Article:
Did opposing generals in a war really dine together at nite?

I saw a show that said during the American Revolutionary War all battle ceased from sundown to sunup because there were no lites, electricity, etc…this was like an unofficial ceasefire every nite…and that it wasn’t uncommon for opposing generals to have dinner together at one or the other’s place and discuss the day’s events of the war, like at night Gen. Washington and Gen. Cornwallis broke bread, shared win and traded stories? is this accurate? and are there any other wars in history where this happened? i find it hard to beleive gen. grant and gen. lee had a beer and cigars together after hours
:eek::eek::eek:

What show?

I was taught in Junior High School history class that they did indeed conduct wars, in those days, during daylight hours, from some more-or-less agreed-upon time each morning until tea-time, whereafter they all repaired to their camps for the evening repast and the night’s repose. How businesslike and gentlemanly of them in those days.

I never heard of opposing warriors taking tea together. You must be thinking of lawyers.

some show on a history cable channel

In the AMC Revolutionary War series Turn there was one scene where the revolutionaries had captured an enemy officer (not a general) and treated him like a common prisoner. When their commanding officer found out about this he ordered the officer freed from where he was being held and had a leisurely dinner with him. The commander threatened to have the soldier responsible disciplined.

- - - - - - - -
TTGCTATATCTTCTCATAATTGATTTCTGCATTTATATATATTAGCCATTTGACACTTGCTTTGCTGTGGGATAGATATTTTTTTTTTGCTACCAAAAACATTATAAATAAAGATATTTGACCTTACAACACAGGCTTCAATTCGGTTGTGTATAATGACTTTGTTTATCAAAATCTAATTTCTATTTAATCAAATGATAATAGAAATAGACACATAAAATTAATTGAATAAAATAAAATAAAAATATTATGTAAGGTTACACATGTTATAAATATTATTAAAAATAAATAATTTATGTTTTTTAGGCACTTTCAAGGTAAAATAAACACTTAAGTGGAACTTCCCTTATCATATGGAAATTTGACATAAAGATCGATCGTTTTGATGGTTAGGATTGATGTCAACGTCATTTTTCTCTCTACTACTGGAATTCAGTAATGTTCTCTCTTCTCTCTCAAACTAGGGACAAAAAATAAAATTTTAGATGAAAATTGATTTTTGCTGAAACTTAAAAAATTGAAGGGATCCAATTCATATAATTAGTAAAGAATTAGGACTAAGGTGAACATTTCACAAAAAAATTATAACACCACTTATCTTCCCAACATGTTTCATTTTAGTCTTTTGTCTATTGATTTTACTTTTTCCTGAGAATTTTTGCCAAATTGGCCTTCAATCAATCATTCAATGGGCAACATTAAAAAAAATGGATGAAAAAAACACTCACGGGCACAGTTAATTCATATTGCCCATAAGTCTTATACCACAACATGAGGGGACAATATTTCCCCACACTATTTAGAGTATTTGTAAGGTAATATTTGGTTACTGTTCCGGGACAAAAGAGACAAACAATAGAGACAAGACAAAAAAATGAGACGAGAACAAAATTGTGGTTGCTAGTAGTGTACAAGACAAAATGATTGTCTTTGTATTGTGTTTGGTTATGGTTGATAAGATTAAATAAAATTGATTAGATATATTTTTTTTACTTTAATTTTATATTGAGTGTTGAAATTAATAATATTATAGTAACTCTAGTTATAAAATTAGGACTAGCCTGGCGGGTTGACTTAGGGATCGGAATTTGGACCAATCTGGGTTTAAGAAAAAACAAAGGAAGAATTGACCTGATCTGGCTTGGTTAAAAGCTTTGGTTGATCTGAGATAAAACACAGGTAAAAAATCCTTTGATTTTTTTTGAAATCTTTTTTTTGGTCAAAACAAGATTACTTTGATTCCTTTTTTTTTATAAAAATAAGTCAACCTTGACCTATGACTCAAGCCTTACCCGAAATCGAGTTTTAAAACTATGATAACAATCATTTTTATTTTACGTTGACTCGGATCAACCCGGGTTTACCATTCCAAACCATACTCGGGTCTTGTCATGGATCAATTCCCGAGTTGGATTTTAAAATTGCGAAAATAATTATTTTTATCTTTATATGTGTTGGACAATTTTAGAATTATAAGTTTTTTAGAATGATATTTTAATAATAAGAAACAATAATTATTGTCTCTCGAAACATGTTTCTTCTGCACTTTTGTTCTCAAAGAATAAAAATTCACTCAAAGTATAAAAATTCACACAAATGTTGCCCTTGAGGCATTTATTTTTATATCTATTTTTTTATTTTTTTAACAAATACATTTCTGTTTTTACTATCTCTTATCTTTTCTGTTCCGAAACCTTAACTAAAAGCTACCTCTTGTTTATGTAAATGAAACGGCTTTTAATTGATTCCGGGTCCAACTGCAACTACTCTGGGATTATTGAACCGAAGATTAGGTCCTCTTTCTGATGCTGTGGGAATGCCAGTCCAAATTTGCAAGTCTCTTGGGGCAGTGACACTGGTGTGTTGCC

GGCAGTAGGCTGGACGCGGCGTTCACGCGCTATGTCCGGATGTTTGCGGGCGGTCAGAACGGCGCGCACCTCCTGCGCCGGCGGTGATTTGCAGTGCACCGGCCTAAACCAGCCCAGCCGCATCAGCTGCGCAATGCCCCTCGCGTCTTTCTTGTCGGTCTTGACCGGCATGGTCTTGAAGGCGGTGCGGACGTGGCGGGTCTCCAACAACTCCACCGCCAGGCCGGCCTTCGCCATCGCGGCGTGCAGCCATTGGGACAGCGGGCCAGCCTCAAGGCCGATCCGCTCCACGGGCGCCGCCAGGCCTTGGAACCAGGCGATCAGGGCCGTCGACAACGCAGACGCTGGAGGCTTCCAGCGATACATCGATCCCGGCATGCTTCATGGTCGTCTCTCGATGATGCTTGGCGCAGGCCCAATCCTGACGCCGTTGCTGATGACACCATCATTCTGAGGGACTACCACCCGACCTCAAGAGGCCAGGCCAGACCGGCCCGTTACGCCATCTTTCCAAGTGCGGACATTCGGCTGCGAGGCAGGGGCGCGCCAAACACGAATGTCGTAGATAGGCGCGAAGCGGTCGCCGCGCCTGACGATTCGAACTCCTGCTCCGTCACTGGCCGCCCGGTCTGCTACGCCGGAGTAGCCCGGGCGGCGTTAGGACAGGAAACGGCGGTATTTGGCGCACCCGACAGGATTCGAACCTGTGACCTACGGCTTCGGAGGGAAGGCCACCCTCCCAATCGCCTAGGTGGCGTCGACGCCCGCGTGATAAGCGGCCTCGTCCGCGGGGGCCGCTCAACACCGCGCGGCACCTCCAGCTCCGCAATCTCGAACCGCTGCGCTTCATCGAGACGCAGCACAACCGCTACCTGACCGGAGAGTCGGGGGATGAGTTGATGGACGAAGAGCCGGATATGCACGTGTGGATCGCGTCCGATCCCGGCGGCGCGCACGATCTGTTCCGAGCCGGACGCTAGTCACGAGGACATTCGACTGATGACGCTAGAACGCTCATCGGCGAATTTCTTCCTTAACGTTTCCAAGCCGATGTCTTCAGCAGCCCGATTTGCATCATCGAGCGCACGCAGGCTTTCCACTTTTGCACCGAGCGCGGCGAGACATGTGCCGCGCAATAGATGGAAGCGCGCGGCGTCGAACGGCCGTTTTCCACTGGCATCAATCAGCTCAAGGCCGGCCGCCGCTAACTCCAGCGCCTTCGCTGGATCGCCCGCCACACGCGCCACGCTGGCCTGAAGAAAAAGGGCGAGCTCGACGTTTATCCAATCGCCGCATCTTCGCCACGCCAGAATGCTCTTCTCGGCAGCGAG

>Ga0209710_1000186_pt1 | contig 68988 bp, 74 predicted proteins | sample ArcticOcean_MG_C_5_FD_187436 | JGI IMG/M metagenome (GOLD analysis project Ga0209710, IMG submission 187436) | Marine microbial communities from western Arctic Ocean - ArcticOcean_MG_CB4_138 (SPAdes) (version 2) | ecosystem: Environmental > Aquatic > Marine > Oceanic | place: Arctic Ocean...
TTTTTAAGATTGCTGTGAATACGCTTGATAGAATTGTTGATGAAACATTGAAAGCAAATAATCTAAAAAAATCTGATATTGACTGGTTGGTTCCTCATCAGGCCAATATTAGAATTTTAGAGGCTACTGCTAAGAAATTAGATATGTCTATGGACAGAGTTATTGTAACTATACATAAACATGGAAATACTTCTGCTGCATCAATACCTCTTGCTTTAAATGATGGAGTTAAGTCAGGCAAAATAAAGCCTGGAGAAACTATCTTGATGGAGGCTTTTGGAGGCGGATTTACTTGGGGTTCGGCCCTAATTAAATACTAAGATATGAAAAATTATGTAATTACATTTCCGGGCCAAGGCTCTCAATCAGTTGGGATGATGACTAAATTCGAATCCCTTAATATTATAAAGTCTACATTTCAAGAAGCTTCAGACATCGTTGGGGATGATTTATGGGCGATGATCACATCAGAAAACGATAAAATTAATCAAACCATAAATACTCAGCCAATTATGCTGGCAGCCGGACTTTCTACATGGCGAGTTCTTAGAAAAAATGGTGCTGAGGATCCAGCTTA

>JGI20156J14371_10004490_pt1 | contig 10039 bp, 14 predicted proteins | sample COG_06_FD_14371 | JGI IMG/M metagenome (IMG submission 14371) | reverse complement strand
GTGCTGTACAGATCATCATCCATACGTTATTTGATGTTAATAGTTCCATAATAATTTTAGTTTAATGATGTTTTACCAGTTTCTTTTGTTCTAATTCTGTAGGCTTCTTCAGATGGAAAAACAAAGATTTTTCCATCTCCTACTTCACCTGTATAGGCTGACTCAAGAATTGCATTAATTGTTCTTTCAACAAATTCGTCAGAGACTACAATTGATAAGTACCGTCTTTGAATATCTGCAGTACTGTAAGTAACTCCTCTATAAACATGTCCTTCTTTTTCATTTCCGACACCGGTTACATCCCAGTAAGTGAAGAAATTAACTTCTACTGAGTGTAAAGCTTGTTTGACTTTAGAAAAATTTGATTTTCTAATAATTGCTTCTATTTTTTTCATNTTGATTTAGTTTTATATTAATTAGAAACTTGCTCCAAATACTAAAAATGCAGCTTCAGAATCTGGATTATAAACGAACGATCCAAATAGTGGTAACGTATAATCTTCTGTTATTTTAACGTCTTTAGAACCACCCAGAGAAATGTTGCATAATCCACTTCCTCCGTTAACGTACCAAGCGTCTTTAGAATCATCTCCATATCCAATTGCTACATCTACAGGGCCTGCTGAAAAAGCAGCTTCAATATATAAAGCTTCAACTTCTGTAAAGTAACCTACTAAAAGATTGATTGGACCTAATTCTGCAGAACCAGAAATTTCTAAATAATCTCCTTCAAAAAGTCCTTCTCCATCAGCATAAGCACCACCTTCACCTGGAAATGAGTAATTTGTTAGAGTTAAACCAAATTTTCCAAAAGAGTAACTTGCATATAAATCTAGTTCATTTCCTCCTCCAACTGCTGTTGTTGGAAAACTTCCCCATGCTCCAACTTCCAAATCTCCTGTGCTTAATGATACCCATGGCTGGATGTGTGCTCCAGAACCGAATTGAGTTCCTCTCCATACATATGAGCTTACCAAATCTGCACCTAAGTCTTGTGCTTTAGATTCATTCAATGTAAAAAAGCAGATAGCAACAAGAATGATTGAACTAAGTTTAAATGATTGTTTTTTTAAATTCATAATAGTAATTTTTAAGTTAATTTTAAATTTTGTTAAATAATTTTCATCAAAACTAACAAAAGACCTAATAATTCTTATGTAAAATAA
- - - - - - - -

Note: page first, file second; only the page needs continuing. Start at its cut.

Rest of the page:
Of course, the prisoner was not free to go and had to hang around the officer’s quarters until the next morning to be transported wherever.

Do you know about the Christmas truce in World War I?:

http://en.wikipedia.org/wiki/Christmas_truce

In an old article by Daniel Boorstin I read years ago, he mentions that in the 16th-17th centuries it was very common for officers to entertain each other between battles. Why? Part of it was the differences between enlisted and officers. Enlisted soldiers were a mix of mercenaries and criminals whose choices were fighting or prison. They rarely were told by their officers why they were fighting, and it was common for only the highest government circles to know anyway. Wars were less conflicts between countries, but more sporting contest between political elites that formed the officer class. They weren’t fights to the death for national existence between nations the way the Civil War or the World Wars were.
Plus the weapons of that age were far more vulnerable to weather conditions than modern weapons. Flintlocks were difficult at best to operate in rainy or even damp weather, so it was common to wait out rainy stretches. So if you’re sitting around for days knowing your opponent can’t attack, and the war is more adventure than anything else, why not whittle away time with parties?

Lee and Grant fought in the US civil war.

I have never heard of this. Last I checked, Cornwallis and Washington never met during the war. They might have known each other before the war. Even when Cornwallis had the opportunity to meet Washington face-to-face when the British surrendered at Yorktown, he specifically declined to do so.